A study of sub-occlusal secondary dentine thickness in overgrown equine cheek teeth

R Marshall, D J Shaw, P M Dixon

Research output: Contribution to journalArticlepeer-review


The presence of cheek tooth loss or defects, with subsequent overgrowth of the opposing teeth, is common in horses. Little is known about the factors that control the deposition of sub-occlusal secondary dentine (SO2D) in normal equine teeth, but these are likely to include stimulation of the occlusal surface. There appears to be no information on the possible alterations to this process when teeth develop overgrowths and, consequently, of the net effect on SO2D thickness caused by reduced stimulation of the occlusal surface and of absent/reduced normal occlusal wear (attrition). Knowledge of the likely thickness of SO2D in overgrown teeth may help reduce the risks of pulp horn exposure or thermal damage during therapeutic reduction of overgrowths. This study utilised 24 permanent cheek teeth (CT) with overgrowths (mean overgrowth height: 9.5mm; range, 3.4-17.9mm), and 18 control CT obtained from 15 horses of different breeds and ages. The thickness of SO2D was measured above 94 matched pulp horns in control and overgrown CT and showed a mean value of 12.14mm (range 1.87-36.02mm) in overgrown teeth and of 10.25mm (range 2.64-17.26mm) in controls. There was no significant difference between SO2D thickness in overgrown (mean 11.38mm) and control (11.41mm) mandibular CT, but SO2D was significantly thicker in overgrown (mean 12.57mm) as compared to control maxillary (9.41mm) CT. A comparison of SO2D thickness above the 94 matched pulp horns in overgrown and control teeth showed that 49% (46/94) of pulps in overgrown teeth had less SO2D overlying them than had control teeth. Of major clinical relevance was that the height of dental overgrowths was greater than SO2D thickness over one or more pulp horns in 14/24 overgrown teeth. Consequently, reduction of these overgrown teeth to the level of adjacent normal-height teeth would cause occlusal pulp exposure in 58% of teeth, in addition to possible thermal damage to additional pulp horns. It was concluded that equine CT overgrowths should be gradually reduced, by a few millimetres at a time, over a prolonged period.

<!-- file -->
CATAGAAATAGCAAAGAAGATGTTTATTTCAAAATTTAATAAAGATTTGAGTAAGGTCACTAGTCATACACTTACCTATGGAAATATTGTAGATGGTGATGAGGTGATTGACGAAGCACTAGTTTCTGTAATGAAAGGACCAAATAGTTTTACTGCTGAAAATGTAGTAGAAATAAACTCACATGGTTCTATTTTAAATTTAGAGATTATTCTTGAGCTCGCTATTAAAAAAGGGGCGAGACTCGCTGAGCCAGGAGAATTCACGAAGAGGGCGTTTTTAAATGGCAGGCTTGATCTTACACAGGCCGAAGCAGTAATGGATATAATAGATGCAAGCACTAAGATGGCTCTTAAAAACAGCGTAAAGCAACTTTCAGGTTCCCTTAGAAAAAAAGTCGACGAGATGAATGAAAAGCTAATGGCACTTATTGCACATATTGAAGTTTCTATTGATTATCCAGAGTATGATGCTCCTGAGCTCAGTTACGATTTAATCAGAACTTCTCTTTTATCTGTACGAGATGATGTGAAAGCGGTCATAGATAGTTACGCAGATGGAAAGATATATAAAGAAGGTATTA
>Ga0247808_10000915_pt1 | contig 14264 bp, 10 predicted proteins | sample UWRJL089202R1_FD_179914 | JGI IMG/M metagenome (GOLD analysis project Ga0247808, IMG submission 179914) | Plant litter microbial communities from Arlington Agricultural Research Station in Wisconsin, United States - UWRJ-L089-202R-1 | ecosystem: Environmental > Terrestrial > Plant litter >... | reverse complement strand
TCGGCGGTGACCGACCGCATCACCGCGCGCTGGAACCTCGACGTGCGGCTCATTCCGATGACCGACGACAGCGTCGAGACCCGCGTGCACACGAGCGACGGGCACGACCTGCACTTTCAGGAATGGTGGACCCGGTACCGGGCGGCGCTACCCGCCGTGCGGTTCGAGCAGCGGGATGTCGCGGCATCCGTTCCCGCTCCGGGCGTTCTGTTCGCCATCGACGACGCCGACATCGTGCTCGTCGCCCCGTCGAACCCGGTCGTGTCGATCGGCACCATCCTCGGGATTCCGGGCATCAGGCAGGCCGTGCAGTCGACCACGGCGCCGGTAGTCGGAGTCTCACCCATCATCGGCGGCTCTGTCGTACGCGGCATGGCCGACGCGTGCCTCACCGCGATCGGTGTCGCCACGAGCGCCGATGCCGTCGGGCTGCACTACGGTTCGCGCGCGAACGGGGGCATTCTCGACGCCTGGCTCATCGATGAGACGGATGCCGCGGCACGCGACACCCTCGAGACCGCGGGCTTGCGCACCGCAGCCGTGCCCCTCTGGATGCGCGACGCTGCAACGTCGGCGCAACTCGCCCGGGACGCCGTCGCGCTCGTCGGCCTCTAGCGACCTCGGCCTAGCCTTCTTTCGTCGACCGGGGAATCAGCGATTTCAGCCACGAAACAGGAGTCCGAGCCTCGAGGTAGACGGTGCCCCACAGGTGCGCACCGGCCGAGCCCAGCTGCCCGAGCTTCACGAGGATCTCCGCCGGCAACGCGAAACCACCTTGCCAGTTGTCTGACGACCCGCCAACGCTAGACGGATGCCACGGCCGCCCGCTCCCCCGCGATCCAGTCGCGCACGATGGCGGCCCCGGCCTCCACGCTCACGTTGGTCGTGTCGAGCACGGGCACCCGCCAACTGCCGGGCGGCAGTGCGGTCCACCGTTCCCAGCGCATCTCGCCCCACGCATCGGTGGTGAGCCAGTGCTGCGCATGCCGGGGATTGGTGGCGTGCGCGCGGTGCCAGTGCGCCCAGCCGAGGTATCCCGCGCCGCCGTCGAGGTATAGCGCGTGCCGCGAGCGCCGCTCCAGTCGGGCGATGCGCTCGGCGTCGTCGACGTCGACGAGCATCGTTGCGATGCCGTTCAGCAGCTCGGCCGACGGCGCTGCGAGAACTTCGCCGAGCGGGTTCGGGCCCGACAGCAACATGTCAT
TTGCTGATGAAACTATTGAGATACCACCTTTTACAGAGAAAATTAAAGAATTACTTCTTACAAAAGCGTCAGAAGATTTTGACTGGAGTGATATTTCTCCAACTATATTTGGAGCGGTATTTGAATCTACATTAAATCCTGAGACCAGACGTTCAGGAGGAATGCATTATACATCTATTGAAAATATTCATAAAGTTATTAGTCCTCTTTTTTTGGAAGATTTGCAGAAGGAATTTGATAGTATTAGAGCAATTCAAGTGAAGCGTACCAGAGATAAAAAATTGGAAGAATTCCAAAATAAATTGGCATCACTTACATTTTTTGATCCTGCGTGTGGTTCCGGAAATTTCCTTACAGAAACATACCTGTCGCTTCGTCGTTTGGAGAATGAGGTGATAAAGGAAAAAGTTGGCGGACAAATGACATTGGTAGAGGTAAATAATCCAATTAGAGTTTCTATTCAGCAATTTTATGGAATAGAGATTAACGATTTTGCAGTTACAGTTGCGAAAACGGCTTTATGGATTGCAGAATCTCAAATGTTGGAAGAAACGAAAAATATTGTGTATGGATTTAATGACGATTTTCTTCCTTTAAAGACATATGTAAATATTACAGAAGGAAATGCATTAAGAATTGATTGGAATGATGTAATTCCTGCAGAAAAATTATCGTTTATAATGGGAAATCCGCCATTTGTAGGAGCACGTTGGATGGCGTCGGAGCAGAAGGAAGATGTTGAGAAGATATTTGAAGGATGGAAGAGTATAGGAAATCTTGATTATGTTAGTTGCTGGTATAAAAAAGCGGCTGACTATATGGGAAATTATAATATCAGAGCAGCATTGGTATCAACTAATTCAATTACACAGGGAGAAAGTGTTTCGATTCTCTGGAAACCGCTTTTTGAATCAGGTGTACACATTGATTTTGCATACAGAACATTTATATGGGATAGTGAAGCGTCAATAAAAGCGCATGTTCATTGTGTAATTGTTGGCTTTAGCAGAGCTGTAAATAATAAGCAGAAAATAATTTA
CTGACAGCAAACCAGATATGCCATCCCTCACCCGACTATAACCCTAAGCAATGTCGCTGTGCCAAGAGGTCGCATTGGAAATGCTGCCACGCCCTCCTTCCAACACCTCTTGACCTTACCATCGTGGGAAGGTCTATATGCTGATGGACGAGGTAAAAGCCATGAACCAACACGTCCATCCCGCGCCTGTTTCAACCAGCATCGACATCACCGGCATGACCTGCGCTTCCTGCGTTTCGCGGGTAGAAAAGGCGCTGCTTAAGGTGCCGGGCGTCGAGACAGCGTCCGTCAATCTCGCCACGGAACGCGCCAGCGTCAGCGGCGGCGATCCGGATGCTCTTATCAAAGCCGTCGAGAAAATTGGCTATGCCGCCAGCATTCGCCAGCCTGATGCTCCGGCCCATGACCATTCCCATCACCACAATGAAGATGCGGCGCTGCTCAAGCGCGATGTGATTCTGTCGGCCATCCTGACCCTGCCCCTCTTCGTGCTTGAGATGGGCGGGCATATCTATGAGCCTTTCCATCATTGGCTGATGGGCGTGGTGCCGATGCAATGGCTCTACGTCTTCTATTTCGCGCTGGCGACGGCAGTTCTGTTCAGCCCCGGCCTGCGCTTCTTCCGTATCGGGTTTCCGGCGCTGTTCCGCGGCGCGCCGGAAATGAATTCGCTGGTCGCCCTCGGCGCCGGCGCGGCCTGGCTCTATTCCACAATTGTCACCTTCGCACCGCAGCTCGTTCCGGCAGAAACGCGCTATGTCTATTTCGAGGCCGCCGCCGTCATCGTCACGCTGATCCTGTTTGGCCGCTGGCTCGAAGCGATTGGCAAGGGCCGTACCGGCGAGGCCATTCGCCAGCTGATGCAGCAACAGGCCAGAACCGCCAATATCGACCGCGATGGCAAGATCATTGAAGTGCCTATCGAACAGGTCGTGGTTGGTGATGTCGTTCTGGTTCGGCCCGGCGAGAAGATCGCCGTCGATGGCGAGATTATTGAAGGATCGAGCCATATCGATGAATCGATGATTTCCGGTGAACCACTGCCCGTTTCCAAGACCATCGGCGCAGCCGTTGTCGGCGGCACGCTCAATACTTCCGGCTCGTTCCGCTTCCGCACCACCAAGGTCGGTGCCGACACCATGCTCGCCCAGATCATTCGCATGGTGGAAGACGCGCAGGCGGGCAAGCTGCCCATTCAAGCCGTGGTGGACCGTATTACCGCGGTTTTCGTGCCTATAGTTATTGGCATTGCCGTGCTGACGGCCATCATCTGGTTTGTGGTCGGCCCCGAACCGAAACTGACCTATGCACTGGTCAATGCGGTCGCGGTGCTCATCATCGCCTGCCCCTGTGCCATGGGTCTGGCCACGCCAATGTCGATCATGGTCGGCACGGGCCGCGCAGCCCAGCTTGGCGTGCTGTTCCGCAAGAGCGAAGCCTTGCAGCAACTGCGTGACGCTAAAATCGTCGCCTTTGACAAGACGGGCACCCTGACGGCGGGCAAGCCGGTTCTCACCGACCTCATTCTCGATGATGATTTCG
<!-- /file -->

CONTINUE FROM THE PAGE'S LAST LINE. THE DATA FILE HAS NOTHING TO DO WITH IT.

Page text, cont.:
Original languageEnglish
Pages (from-to)53-57
Number of pages5
JournalThe Veterinary Journal
Issue number1
Publication statusPublished - Jul 2012


  • Horse
  • Equine dentistry
  • Dental overgrowths
  • Sub-occlusal secondary dentine thickness


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